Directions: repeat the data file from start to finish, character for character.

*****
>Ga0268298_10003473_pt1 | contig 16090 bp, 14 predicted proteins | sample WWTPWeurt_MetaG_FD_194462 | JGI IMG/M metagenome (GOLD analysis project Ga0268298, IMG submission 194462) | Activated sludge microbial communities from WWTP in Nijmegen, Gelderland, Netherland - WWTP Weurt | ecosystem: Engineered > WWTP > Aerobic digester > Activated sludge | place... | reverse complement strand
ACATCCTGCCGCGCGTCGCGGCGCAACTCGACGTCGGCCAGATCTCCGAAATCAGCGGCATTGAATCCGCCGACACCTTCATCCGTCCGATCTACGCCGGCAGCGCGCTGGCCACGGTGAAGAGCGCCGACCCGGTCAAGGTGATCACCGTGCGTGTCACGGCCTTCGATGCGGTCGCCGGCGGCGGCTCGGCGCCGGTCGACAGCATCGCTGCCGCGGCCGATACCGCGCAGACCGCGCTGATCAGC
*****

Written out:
>Ga0268298_10003473_pt1 | contig 16090 bp, 14 predicted proteins | sample WWTPWeurt_MetaG_FD_194462 | JGI IMG/M metagenome (GOLD analysis project Ga0268298, IMG submission 194462) | Activated sludge microbial communities from WWTP in Nijmegen, Gelderland, Netherland - WWTP Weurt | ecosystem: Engineered > WWTP > Aerobic digester > Activated sludge | place... | reverse complement strand
ACATCCTGCCGCGCGTCGCGGCGCAACTCGACGTCGGCCAGATCTCCGAAATCAGCGGCATTGAATCCGCCGACACCTTCATCCGTCCGATCTACGCCGGCAGCGCGCTGGCCACGGTGAAGAGCGCCGACCCGGTCAAGGTGATCACCGTGCGTGTCACGGCCTTCGATGCGGTCGCCGGCGGCGGCTCGGCGCCGGTCGACAGCATCGCTGCCGCGGCCGATACCGCGCAGACCGCGCTGATCAGC